(z) By the civil law if the husband or they practise it themselves, are said to forbid wife had been captive, and had continued in it to the Jews.”—1 Browne's Civil Law, 20; captivity for 5 years, a second marriage was Dr. Madan's Attempt to defend Polygamy. legalized." Sin autem in incerto cst, an Successive polygamy, lliat is, a subsequent
[ *224 ]
*A marriage may be contracted in good faith, and in
ignorance of the existence of those facts which constituted a legal impediment to the intermarriage. Such a marriage is described by jurists as "matrimonium putativum, id est, quod bona fide et solemniter saltem opinione conjugis unius justâ contractum inter personas vetitas jungi."'(a) This species of marriage was introduced by the canon law, and is unknown in the law of England or Ireland.(b)
We have already adverted to a question which arose upon a marriage of this description in Scotland.(c)
The offence of having a plurality of wives at the same time is more correctly denominated polygamy, but the term bigamy is more commonly used in legal proceedings. Bigamy, in its proper signification, is said to mean only being twice married, and not having a plurality of wives at once. According to the canonists bigamy consisted in marrying two virgins successively, one after the death of the other, or in once marrying a widow.(d)
· This offence was originally of ecclesiastical cognizance only, but it was made a felony by stat. 1 Jac. 1, c. 11. This statute has been repealed, but remains in force as to all offences within it committed before or upon the last day of June, 1828.(e) Punishment of Bigamy.)-By 9 Geo. 4, c. 31, s. 22,(s) it is enacted
that if any person, being married, shall marry *any other [ *225]
person during the life of the former husband or wife,
marriage after the death of the first consort, aniy, Polygamy.
(f) Irish Stutute against Bigamy.}-By Archdeacon Paley, after alluding to the 10 Geo. 4, c. 31, s. 26, it is enacted, " That if equality in the number of males and females any person being married, shall marry any born into the world, and the indication of other person during the life of the former the Divine will by the creation at first of husband or wife, whether the second mar. only one woman to one man, observes, “Po. riage shall have taken place in Ireland or lygamy not only violates the constitution of elsewhere, every such offender shall be guilty nature, and the apparent design of the Deity, of felony, and being convicted thereof shall but produces to the parties themselves, and be liable to be transported beyond the seas to the public, the following bad effects; con- for the term of seven years, or to be impris. tests and jealousies amongst the wives of the oned, with or without hard labour, in the same husband; distracted affections, or the common gaol or house of correction, for any loss of all affection in the husband himself; term not exceeding two years, and any such a voluptuousness in the rich, which dissolves offence may be dealt with, inquired of, tried, the vigour of their intellectual as well as determined, and punished in the county active faculties, producing that indolence and wbere the offender shall be apprehended or inbecility both of mind and body, which be in custody, as if the offence had been have long characterised the nations of the actually committed in that county : Provided East; the abasement of one-half of the hu- always, that nothing herein contained shall man species, who, in countries where polyg- extend to any second marriage contracted amy obtains, are degraded into mere instru. out of Ireland by any other than a subject of ments of physical pleasure to the other half; his majesty, or to any person marrying a neglect of children; and the manifold, and second time whose husband or wife shall sometimes unnatural mischiefs, which arise have been continually absent from such per. from a scarcity of women. To compensate son for the space of seven years then last for these evils, polygamy does not offer a sin. past, and shall not have been known by such gle advantage."-Paley's Moral and Political person to be living within that time, or shall Philosophy, B. 3, part 3, ch. 6.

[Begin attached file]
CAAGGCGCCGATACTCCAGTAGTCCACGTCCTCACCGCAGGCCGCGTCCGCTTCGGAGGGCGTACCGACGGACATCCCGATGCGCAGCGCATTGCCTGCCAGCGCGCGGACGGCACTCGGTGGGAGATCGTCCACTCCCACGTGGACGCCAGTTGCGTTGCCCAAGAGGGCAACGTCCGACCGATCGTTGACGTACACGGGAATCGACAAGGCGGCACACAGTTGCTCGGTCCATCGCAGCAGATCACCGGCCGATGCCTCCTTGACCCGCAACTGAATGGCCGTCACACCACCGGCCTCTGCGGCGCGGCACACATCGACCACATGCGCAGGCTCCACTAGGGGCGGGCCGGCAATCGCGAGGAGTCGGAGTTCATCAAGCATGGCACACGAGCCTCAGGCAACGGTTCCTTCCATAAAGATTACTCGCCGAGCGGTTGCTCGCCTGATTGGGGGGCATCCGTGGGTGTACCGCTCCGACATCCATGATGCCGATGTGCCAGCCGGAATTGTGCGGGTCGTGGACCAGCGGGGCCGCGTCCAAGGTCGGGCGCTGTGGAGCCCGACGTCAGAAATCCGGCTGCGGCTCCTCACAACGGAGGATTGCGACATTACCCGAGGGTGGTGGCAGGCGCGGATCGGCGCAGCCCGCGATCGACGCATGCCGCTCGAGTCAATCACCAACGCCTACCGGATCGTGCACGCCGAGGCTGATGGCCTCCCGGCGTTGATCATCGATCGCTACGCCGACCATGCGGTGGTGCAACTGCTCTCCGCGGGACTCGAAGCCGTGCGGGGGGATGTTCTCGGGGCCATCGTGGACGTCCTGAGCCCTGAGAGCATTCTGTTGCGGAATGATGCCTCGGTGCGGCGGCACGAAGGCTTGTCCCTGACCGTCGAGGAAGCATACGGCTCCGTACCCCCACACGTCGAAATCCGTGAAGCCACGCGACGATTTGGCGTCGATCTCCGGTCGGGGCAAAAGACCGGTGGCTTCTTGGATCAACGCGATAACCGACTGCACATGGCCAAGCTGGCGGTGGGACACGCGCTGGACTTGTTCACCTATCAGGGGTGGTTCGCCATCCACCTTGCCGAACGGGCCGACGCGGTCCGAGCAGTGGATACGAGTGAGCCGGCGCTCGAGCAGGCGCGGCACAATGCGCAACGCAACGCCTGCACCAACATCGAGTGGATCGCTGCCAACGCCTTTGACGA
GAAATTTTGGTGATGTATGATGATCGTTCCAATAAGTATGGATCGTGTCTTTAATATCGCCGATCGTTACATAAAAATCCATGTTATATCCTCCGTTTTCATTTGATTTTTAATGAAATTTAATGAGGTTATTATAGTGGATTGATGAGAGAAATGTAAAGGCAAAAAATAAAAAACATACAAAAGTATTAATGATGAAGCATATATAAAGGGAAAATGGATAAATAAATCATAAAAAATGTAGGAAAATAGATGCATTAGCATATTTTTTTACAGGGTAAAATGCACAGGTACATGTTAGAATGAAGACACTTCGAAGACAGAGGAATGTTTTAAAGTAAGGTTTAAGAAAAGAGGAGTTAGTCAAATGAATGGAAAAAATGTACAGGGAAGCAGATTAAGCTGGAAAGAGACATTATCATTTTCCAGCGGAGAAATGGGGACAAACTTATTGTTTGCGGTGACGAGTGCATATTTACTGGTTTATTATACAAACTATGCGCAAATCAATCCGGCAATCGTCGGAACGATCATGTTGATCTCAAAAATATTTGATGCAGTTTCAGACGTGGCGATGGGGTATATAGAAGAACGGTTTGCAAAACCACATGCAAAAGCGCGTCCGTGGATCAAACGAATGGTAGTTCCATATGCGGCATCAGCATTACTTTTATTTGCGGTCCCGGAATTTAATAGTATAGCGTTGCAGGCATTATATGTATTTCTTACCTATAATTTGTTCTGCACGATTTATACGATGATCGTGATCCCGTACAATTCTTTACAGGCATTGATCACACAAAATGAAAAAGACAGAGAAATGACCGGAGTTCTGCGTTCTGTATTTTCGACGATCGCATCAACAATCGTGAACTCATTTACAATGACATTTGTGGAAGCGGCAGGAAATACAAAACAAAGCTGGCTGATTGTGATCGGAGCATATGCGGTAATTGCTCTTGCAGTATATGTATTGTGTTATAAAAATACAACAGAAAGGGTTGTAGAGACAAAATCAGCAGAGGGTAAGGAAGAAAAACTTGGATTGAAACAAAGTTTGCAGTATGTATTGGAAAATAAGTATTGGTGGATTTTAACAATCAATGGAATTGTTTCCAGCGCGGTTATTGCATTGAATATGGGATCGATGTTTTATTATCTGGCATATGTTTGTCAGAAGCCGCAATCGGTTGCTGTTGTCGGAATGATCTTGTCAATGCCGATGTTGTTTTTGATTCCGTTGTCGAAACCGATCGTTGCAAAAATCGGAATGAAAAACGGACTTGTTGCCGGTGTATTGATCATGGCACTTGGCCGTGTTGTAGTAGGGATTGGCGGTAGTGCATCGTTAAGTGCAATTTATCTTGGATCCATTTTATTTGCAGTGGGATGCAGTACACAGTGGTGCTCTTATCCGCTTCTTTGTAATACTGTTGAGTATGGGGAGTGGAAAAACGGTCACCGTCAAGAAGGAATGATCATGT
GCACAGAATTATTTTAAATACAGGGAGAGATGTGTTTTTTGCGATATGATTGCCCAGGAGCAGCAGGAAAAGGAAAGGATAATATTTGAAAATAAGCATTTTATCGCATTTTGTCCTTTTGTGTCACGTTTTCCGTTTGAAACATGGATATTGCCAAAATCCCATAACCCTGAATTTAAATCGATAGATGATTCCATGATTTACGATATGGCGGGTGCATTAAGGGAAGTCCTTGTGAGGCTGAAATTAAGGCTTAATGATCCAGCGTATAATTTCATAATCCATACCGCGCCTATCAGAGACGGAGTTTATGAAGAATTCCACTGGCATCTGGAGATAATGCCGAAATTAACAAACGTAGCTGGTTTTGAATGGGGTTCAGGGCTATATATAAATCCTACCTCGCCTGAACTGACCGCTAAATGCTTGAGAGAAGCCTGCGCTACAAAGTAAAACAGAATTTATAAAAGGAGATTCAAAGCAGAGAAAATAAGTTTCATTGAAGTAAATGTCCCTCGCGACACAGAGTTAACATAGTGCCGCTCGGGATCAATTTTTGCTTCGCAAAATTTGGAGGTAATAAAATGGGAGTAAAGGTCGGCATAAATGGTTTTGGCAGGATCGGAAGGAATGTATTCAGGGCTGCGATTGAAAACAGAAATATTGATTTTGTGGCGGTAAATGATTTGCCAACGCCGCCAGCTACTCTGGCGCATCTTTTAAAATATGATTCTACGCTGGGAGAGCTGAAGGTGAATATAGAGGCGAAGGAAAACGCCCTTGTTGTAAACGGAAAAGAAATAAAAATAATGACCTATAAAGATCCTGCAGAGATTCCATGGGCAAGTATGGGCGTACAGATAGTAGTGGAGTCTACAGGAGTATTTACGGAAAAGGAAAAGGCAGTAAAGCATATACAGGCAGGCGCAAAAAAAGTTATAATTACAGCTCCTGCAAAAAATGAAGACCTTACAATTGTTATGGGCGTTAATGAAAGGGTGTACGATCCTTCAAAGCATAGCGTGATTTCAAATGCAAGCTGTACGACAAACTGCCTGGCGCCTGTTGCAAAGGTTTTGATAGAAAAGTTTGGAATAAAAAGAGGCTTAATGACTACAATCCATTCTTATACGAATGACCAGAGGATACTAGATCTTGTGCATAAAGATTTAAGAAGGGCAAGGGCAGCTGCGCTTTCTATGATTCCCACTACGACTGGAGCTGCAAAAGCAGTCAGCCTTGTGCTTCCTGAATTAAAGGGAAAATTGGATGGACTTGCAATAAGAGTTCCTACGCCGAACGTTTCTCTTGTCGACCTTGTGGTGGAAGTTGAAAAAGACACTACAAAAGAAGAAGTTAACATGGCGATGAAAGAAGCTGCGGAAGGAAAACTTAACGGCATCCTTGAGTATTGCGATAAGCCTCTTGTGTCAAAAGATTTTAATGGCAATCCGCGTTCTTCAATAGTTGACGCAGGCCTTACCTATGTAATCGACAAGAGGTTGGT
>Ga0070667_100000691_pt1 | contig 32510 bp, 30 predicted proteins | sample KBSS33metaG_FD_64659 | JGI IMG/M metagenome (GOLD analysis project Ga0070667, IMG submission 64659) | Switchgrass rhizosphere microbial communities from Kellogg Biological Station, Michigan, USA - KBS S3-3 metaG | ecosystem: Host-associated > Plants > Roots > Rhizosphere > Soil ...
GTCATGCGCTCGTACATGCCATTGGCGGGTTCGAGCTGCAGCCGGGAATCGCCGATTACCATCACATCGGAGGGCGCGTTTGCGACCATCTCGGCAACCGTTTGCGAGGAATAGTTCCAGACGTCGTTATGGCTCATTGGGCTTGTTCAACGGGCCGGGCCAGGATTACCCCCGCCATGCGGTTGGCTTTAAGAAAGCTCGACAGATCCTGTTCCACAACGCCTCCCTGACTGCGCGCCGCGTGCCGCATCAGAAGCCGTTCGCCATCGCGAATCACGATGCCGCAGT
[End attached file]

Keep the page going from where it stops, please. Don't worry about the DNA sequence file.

extend to any person who at the time of such (a) Hertius de Matrim. Putat.
second marriage shall have been divorced (b) See 1 Burge on For. Law, 152. from the bond of the first marriage, or to any (C) Ante, pp. 89, 90.
person whose marriage shall have been de(d) 4 BI. Comm. 163, n. 5. See Bac. clared void by the sentence of any court of Abr. tit. Bigamy; Bura's Eccl. L. tit. Big competent jurisdiction.”